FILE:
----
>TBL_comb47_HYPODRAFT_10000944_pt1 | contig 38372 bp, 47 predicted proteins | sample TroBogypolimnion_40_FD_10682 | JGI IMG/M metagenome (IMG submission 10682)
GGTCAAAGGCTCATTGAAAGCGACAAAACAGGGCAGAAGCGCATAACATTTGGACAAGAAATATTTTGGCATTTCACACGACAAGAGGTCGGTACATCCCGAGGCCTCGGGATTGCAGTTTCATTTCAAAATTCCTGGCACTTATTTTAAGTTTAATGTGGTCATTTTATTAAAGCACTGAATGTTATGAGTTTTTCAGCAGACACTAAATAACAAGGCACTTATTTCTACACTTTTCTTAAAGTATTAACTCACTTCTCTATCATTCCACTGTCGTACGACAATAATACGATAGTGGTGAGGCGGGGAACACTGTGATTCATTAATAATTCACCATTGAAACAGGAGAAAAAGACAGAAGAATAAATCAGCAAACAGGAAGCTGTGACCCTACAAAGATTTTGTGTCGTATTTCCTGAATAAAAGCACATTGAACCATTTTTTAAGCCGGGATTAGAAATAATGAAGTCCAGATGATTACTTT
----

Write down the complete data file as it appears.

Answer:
>TBL_comb47_HYPODRAFT_10000944_pt1 | contig 38372 bp, 47 predicted proteins | sample TroBogypolimnion_40_FD_10682 | JGI IMG/M metagenome (IMG submission 10682)
GGTCAAAGGCTCATTGAAAGCGACAAAACAGGGCAGAAGCGCATAACATTTGGACAAGAAATATTTTGGCATTTCACACGACAAGAGGTCGGTACATCCCGAGGCCTCGGGATTGCAGTTTCATTTCAAAATTCCTGGCACTTATTTTAAGTTTAATGTGGTCATTTTATTAAAGCACTGAATGTTATGAGTTTTTCAGCAGACACTAAATAACAAGGCACTTATTTCTACACTTTTCTTAAAGTATTAACTCACTTCTCTATCATTCCACTGTCGTACGACAATAATACGATAGTGGTGAGGCGGGGAACACTGTGATTCATTAATAATTCACCATTGAAACAGGAGAAAAAGACAGAAGAATAAATCAGCAAACAGGAAGCTGTGACCCTACAAAGATTTTGTGTCGTATTTCCTGAATAAAAGCACATTGAACCATTTTTTAAGCCGGGATTAGAAATAATGAAGTCCAGATGATTACTTT